United States District Court, N.D. Oklahoma
OPINION AND ORDER
H. McCARTHY UNITED STATES MAGISTRATE JUDGE
HAROLD RAY TROUTMAN, seeks judicial review of a decision of
the Commissioner of the Social Security Administration
denying disability benefits. In accordance with 28 U.S.C.
§ 636(c)(1) & (3), the parties have consented to
proceed before a United States Magistrate Judge.
role of the court in reviewing the decision of the
Commissioner under 42 U.S.C. § 405(g) is limited to a
determination of whether the decision is supported by
substantial evidence and whether the decision contains a
sufficient basis to determine that the Commissioner has
applied the correct legal standards. See Briggs ex rel.
Briggs v. Massanari, 248 F.3d 1235, 1237 (10th Cir.
2001); Winfrey v. Chater, 92 F.3d 1017 (10th Cir.
1996); Castellano v. Secretary of Health & Human
Servs., 26 F.3d 1027, 1028 (10th Cir. 1994). Substantial
evidence is more than a scintilla, less than a preponderance,
and is such relevant evidence as a reasonable mind might
accept as adequate to support a conclusion. Richardson v.
Perales, 402 U.S. 389, 401, 91 S.Ct. 1420, 1427, 28
L.Ed.2d 842 (1971) (quoting Consolidated Edison Co. v.
NLRB, 305 U.S. 197, 229 (1938)). The court may neither
reweigh the evidence nor substitute its judgment for that of
the Commissioner. Casias v. Secretary of Health &
Human Servs., 993 F.2d 799, 800 (10th Cir. 1991). Even
if the court would have reached a different conclusion, if
supported by substantial evidence, the Commissioner's
decision stands. Hamilton v. Secretary of Health &
Human Servs., 961 F.2d 1495 (10th Cir. 1992).
was 56 years old on the alleged date of onset of disability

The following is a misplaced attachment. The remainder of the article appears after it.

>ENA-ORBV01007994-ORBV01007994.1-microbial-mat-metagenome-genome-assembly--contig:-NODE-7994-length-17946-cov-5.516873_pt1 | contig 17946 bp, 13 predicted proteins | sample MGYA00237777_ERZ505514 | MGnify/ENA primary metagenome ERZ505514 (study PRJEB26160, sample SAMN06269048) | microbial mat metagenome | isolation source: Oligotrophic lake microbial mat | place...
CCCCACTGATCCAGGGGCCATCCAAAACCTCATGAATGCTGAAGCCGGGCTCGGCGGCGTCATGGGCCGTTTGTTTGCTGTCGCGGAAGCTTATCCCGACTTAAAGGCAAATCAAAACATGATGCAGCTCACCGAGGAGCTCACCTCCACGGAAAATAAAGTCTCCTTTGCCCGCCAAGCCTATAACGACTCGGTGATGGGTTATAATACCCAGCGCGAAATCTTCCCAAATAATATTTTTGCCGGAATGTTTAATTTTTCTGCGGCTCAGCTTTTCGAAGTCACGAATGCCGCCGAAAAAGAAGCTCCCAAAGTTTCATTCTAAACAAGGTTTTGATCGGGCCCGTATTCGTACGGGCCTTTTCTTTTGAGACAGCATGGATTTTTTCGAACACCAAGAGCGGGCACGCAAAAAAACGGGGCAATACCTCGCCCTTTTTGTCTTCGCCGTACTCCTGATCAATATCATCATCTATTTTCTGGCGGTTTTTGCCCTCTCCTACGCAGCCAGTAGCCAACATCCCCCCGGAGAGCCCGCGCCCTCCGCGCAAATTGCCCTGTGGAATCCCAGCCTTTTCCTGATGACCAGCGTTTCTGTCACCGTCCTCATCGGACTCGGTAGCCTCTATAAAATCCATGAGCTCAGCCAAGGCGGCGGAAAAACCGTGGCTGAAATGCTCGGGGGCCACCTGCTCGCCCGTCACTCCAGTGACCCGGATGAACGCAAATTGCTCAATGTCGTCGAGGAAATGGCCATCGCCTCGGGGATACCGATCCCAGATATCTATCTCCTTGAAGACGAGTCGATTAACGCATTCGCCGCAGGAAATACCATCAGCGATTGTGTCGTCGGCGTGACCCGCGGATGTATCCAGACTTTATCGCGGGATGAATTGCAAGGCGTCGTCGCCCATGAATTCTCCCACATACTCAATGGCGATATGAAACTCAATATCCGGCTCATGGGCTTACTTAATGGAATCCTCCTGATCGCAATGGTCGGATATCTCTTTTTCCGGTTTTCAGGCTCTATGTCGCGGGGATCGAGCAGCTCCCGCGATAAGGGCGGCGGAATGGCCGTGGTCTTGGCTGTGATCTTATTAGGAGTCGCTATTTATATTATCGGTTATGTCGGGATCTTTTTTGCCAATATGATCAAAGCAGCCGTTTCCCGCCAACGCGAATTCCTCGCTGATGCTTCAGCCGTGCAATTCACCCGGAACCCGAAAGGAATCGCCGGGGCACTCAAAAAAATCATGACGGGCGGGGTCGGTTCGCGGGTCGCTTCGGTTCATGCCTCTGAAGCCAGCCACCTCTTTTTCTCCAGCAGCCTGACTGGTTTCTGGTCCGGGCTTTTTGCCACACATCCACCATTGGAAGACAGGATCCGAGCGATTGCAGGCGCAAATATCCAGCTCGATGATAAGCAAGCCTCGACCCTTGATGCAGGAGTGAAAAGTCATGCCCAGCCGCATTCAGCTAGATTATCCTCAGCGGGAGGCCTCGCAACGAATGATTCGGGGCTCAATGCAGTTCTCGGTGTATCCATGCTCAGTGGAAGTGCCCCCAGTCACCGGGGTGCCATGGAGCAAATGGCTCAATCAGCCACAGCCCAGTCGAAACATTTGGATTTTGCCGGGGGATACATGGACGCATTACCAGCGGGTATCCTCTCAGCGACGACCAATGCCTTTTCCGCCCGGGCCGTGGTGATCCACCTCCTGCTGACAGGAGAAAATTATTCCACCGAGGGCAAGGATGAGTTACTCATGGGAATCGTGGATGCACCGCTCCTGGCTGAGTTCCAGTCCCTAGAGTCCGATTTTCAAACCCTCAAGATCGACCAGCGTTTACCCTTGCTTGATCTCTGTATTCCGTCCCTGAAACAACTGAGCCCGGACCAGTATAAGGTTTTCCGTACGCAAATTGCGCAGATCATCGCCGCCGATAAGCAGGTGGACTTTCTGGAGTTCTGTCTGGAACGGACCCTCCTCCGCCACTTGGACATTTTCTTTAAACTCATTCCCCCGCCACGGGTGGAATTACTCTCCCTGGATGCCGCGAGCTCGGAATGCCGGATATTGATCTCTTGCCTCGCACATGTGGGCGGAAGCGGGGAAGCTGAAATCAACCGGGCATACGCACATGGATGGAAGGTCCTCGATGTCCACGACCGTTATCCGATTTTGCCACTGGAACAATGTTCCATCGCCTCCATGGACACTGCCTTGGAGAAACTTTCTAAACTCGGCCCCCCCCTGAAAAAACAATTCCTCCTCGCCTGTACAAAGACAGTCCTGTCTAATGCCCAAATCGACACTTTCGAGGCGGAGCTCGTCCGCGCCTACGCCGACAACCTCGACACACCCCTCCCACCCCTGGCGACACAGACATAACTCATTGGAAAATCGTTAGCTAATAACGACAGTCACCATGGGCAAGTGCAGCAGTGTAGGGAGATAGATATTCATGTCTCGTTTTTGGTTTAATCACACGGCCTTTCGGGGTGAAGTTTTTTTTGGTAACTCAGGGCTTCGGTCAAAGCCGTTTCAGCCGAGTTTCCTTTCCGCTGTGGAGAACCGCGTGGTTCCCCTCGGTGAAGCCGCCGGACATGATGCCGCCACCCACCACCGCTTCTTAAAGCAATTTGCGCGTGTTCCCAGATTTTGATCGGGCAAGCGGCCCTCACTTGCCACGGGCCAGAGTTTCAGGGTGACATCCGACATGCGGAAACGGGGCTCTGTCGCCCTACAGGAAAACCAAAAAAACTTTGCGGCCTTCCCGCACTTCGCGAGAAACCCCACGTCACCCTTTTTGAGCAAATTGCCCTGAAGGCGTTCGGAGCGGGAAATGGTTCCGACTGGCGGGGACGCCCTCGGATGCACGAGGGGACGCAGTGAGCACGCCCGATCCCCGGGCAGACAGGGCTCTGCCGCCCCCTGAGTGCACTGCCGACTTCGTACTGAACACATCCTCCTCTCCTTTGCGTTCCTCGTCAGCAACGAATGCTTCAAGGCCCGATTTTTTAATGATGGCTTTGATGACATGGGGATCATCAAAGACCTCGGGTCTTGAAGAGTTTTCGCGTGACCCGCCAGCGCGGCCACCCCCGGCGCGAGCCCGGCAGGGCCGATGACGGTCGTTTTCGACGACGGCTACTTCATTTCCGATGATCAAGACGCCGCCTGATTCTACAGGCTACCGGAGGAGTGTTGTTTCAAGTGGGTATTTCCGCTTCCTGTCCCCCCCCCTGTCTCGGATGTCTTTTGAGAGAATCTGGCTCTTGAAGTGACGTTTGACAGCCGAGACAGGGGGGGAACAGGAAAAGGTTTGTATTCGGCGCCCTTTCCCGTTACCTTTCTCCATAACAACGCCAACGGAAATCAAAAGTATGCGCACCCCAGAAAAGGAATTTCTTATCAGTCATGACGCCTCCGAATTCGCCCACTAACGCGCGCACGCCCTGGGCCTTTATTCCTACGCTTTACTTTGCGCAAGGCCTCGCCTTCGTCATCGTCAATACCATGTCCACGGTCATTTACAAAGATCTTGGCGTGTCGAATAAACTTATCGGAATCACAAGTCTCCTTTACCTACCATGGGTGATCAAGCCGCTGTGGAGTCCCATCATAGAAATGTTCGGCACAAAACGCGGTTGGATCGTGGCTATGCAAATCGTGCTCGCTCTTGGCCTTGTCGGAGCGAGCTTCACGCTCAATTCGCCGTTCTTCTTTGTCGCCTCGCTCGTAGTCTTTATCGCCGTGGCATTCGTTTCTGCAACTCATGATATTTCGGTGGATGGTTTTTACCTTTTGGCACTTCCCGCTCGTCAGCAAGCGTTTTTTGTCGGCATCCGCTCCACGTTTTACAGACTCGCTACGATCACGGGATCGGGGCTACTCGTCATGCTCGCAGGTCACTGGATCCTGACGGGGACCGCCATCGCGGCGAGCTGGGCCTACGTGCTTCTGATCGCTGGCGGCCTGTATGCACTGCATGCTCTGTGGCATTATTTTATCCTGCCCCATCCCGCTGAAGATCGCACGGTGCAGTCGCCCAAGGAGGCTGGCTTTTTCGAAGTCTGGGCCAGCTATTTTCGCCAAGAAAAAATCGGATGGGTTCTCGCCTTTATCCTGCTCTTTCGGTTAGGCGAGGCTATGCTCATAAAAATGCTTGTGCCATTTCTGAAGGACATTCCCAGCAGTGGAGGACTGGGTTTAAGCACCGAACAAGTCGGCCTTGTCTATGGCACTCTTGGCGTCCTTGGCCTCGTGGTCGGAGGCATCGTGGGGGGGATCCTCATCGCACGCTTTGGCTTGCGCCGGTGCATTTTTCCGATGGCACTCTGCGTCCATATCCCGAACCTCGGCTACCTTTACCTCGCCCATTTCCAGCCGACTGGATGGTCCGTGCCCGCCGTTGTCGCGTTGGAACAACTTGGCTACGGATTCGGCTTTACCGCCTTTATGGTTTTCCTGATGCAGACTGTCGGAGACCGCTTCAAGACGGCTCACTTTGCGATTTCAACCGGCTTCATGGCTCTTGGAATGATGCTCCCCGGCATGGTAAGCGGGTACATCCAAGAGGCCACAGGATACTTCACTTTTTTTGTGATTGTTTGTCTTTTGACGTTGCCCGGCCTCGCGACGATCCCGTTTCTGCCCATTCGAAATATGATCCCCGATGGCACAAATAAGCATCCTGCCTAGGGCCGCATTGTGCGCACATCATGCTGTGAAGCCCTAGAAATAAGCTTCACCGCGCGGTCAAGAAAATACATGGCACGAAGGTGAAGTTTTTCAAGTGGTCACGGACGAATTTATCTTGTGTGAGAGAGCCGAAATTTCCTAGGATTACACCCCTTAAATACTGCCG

and 58 on the date of the denial decision. Plaintiff has a
high school education and completed two years of college. His
past work experience includes work as a
handyman. Plaintiff claims to have become disabled
as of December 5, 2013 due to ruptured disk in neck,
herniated disk in lower back, ankle problems, knee problems,
and Hepatitis C. [R. 185].
found that Plaintiff has severe impairments relating to
degenerative joint disease of the knees; arthralgias of the
spine and ankles; and obesity. [R. 18]. The ALJ determined
that Plaintiff has the residual functional capacity to
perform light work in that he can lift/carry 20 pounds
occasionally and 10 pounds frequently; stand/walk for 6 hours
out of an 8-hour workday; and sit for 6 hours out of an
8-hour workday. [R. 19]. The ALJ determined that Plaintiff is
unable to perform any past relevant work, but found based on
the testimony of the vocational expert, there are a
significant number of jobs in the national economy that
Plaintiff could perform. [R. 25, 26]. Accordingly, the ALJ
found Plaintiff was not disabled. The case was thus decided
at step five of the five-step evaluative sequence for
determining whether a claimant is disabled. See Williams
v. Bowen, 844 F.2d 748, 750-52 (10th Cir. 1988)
(discussing five steps in detail).
asserts that the ALJ's findings at step five of the
sequential evaluation process were not supported by
substantial evidence. [Dkt. 15');">15');">15');">15, p. 3].
argues that the ALJ erred in finding he possessed
transferable contract negotiation skills from his past
relevant work as a handyman. Further, that Plaintiff could
work as a general building contractor with only the
transferable skills of contract negotiation and cost
estimation. [Dkt. 15');">15');">15');">15, p. 4]. The claimant is considered to
have transferable skills when skilled or semi-skilled work
activities the claimant did in past work can be used ...